Hänsel und Gretel, Glyndebourne, east Sussex
Street Scene, The Young Vic, London

Grimm's fairytale lacks psychological fibre but there is some rather tasty singing and the London Philharmonic plays sweetly

Twice sanitised by the Brothers Grimm, the bloody tale of Hänsel und Gretel was wrapped in musical tinsel by Wagner's lapdog, Engelbert Humperdinck. As delicately scored as a Mendelssohn symphony, and as sentimental as a fairytale's apple-cheeked granny in its treatment of children, the fin de siècle operatic confection that was hailed as a masterpiece by Richard Strauss before its 1893 premiere illustrates why Elektra had to be written.

That Laurent Pelly's production is the first to be seen at Glyndebourne is hardly surprising. There's nothing like infanticide to put you off your picnic. We all know bad mothers exist. We all know that maternal hatred, like love, is commonly expressed through food. But this is no Freudian reading. Instead, Pelly has produced an eco-friendly, de haut en bas entertainment to make the patrons glad that they can afford to buy organic vegetables and have switched to hemp bags for their weekly trip to the farmers' market, and especially glad that their children resemble the slender youngsters in the Act II pantomime and not the fat-suited phalanx of Augustus Gloops that Hänsel (Jennifer Holloway) and his sister (Adriana Kucerova) rescue from the Witch's hot-pink hypermarché.

Tut-tutting about greed in Glyndebourne is a little ironic. Still, the tooth-rotting, sky-scraping, shrink-wrapped stack of acid-bright fizzy drinks, salty snacks and glucose goodies (designed by Barbara de Limburg Stirum) that stands for the gingerbread house is an arresting image. Another is a forest strewn with the wind-blown carrier bags colloquially known as "witches' knickers". Alas, we don't get to see the knickers worn by this particular Witch (Wolfgang Ablinger-Sperrhacke), though he/she sheds his/her skirt-suit and Mrs Slocombe wig to reveal a sagging bra, balding pate and hirsute belly. Yes, ugly equals bad. Or at least feckless. For Mother (Irmgard Vilsmaier) wears a grimy apron, Father (Klaus Kuttler) a greasy vest, and the family home is a cardboard box.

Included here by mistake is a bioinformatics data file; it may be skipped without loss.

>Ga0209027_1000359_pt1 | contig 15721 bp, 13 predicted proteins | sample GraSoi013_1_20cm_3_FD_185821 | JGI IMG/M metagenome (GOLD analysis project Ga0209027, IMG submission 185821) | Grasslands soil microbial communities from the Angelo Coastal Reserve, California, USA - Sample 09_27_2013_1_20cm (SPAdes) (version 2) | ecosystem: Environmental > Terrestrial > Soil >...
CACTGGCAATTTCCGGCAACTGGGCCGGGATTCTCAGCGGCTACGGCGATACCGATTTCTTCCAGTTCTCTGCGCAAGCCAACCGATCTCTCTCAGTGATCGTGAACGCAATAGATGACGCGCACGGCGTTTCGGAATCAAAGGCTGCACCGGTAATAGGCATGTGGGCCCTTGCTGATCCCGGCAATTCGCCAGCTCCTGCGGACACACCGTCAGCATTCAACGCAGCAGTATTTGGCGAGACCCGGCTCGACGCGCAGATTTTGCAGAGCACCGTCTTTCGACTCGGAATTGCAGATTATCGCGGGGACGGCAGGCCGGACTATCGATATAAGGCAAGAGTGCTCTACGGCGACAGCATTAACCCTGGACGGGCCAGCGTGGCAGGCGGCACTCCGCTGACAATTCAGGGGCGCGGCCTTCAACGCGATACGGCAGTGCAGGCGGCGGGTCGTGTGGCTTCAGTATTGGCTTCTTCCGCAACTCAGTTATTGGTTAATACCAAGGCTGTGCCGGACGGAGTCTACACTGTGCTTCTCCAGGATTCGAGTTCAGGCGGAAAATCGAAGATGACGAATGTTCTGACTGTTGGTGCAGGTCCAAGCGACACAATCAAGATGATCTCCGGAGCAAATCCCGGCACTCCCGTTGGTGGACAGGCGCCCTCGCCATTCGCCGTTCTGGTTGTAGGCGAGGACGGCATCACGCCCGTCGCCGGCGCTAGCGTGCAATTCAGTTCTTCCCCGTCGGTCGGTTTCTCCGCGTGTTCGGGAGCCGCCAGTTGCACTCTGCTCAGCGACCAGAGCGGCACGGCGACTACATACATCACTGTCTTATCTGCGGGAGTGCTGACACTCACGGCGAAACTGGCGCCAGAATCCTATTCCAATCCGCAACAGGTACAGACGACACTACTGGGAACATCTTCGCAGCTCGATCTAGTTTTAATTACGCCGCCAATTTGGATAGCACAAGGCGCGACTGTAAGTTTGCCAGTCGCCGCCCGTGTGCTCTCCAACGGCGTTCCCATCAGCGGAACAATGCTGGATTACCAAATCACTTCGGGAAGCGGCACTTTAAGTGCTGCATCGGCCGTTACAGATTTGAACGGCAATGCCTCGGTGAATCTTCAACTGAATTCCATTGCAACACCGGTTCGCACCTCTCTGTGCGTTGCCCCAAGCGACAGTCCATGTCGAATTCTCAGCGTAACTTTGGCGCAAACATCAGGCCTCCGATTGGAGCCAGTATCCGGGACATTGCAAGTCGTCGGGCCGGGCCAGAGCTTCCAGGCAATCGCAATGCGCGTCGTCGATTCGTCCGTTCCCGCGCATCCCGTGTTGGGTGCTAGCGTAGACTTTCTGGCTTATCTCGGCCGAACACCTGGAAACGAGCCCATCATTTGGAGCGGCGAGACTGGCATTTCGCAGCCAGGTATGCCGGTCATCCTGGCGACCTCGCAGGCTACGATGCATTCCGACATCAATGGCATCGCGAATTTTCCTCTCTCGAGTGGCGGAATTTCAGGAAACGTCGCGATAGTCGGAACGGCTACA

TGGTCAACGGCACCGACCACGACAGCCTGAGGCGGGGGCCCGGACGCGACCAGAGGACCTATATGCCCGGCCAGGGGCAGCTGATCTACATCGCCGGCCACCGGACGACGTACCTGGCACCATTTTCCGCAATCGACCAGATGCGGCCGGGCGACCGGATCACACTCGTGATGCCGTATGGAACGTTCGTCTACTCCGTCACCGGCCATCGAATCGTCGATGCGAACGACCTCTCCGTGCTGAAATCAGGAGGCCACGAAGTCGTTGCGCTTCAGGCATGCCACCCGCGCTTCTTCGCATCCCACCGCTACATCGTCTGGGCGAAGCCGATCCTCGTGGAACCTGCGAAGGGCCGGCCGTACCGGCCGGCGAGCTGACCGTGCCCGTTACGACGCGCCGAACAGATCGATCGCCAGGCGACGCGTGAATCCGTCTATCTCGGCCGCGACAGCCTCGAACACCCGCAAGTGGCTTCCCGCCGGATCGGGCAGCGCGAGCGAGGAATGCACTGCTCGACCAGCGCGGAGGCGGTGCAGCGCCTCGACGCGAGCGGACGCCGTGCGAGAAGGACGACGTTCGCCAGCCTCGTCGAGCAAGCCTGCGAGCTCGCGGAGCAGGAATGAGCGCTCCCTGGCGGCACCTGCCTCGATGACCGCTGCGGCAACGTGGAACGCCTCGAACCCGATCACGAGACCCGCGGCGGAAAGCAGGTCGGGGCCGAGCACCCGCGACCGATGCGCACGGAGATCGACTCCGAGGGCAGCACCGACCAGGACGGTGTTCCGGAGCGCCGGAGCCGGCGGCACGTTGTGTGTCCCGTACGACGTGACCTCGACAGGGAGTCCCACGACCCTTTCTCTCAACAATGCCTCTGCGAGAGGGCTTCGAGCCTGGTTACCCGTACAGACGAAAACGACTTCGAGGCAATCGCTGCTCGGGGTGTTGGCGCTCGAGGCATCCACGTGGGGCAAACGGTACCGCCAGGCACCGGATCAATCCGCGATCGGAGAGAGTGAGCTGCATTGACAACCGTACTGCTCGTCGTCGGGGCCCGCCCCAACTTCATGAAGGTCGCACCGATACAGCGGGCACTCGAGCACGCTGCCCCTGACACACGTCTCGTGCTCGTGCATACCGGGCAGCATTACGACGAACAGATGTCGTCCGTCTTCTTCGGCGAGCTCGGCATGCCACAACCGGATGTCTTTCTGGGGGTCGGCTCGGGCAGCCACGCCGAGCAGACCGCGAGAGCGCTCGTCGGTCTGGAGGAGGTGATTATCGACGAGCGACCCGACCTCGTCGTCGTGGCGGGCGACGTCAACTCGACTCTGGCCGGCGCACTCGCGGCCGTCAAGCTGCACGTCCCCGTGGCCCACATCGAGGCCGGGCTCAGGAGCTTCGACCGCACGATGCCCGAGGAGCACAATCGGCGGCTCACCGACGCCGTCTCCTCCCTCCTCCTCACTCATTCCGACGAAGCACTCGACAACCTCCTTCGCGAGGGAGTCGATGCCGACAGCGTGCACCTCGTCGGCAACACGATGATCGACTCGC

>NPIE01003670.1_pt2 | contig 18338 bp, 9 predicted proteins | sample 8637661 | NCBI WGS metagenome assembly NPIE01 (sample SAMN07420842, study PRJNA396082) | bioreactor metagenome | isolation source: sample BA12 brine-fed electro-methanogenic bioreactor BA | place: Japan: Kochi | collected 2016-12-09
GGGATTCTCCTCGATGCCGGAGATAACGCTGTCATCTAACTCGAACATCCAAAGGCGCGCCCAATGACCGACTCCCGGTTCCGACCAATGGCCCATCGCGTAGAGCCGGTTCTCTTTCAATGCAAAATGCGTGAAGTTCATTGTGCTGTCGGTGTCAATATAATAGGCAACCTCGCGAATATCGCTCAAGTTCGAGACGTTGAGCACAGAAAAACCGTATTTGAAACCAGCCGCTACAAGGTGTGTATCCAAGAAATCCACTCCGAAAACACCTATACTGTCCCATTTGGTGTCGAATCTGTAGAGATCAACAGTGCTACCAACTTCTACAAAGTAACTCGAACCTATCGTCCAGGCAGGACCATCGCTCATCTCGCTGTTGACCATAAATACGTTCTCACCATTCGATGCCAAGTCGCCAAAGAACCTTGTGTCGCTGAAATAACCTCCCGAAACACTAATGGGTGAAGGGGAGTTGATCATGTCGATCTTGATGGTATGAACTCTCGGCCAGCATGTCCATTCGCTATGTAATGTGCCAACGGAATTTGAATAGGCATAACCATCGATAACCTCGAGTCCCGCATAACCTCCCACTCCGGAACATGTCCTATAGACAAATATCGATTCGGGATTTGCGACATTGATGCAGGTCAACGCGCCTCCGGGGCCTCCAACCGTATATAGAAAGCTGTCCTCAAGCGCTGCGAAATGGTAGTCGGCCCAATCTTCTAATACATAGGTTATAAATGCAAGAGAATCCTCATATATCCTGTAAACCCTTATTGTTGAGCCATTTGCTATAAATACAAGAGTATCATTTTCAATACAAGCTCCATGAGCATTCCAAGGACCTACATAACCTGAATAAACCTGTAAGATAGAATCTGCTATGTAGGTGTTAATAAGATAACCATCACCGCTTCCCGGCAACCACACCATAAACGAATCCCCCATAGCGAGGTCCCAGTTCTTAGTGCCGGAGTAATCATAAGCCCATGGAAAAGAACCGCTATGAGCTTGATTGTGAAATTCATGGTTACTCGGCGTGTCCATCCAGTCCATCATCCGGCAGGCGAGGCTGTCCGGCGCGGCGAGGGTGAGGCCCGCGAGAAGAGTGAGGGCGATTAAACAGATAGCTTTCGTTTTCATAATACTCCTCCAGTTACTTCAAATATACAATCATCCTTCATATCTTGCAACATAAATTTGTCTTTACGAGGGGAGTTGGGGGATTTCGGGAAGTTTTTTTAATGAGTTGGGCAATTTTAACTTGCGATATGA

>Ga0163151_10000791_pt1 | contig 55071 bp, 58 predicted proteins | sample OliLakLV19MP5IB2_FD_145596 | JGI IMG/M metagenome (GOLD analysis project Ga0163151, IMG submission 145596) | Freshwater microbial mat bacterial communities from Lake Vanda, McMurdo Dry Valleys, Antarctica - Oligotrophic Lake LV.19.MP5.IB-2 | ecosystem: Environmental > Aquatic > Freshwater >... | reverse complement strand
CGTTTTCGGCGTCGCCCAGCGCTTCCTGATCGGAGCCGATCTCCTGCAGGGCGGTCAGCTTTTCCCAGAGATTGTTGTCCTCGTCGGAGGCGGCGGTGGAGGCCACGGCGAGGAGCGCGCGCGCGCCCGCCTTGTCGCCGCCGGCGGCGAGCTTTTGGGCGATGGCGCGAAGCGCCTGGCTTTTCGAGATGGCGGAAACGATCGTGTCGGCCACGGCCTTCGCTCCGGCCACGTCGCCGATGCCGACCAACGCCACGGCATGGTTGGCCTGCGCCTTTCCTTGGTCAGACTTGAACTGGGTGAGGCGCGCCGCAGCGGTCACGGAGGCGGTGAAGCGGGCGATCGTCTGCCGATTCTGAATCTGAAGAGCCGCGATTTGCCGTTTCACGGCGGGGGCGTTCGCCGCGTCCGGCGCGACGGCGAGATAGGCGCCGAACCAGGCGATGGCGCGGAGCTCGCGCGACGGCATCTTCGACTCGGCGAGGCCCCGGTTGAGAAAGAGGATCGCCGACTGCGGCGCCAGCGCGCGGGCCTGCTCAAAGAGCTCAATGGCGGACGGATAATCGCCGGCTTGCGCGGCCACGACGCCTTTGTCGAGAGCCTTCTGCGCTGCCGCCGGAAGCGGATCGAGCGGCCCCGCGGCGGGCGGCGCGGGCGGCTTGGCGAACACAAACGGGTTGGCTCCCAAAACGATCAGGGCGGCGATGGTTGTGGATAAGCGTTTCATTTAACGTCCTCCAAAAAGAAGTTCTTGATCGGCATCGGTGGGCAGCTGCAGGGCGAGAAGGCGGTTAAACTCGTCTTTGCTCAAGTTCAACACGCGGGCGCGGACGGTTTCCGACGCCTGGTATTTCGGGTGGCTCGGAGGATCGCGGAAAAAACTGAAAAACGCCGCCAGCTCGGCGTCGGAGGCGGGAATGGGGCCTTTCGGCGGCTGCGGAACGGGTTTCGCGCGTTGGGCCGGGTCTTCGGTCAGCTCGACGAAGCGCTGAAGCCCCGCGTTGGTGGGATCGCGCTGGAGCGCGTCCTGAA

What Pelly's staging lacks in psychological fibre, it makes up for in energy. The Hexenritt shadow-play is amusing, and Holloway and Kucerova's double-jointed hyperactivity and clear, sunny voices demonstrate again how cannily Glyndebourne casts young singers. Though Ablinger-Sperrhacke's characterisation is flat, the Sandman (Amy Freston) and Dew Fairy (Malin Christensson) shimmer.

In the pit, Kazushi Ono deftly separates Humperdinck's gleaming strands of sugared melody, drawing a toothsome performance from the London Philharmonic Orchestra. Kuttler's dope of a dad is handsomely sung, and Vilsmaier's dark, thrilling mezzo made me long to hear her in a production where Mother and Witch are sung by the same performer. With a few adjustments she could do so here, making Pelly's prim fairy tale a far more subversive and dangerous treat.

The missing link between Porgy and Bess and West Side Story, Kurt Weill's American opera Street Scene is a stylistic supermarket-sweep. Puccini collides with Louis Jordan, Wagner with the blues, women's movies with Woyzeck as the residents of one Manhattan tenement contend with poverty, infidelity, delinquency, alcoholism, unrequited love, a heatwave, a murder, a small dog and a teething baby. Co-produced by The Opera Group and The Young Vic, this was a touching, humane show with stand-out performances from Andrew Slater (Mr Maurrant) and George Longworth (Willie Maurrant). Sadly, John Fulljames's well-paced direction couldn't conceal the fact that although there are some great numbers in Street Scene ("Somebody's gonna be so handsome", "Moon-faced, Starry-eyed") and some great women's roles (Elena Ferrari's lonely Mrs Maurrant, Charlotte Page's pinched Mrs Jones, Kate Nelson's sluttish Mae, Simone Sauphanor's guileless Mrs Fiorentino), the score stumbles towards its gloopy dénouement.

After Weill's schmaltz and Humperdinck's candyfloss, it was a relief to turn to Messaien's celestial ecstasy at the BBC Proms. But that's another story, and will have to wait for next week.



'Hänsel und Gretel' (01273 813813) to 29 Aug

Arts and Entertainment
The Secret Cinema performance of Back to the Future has been cancelled again
filmReview: Sometimes the immersive experience was so good it blurred the line between fiction and reality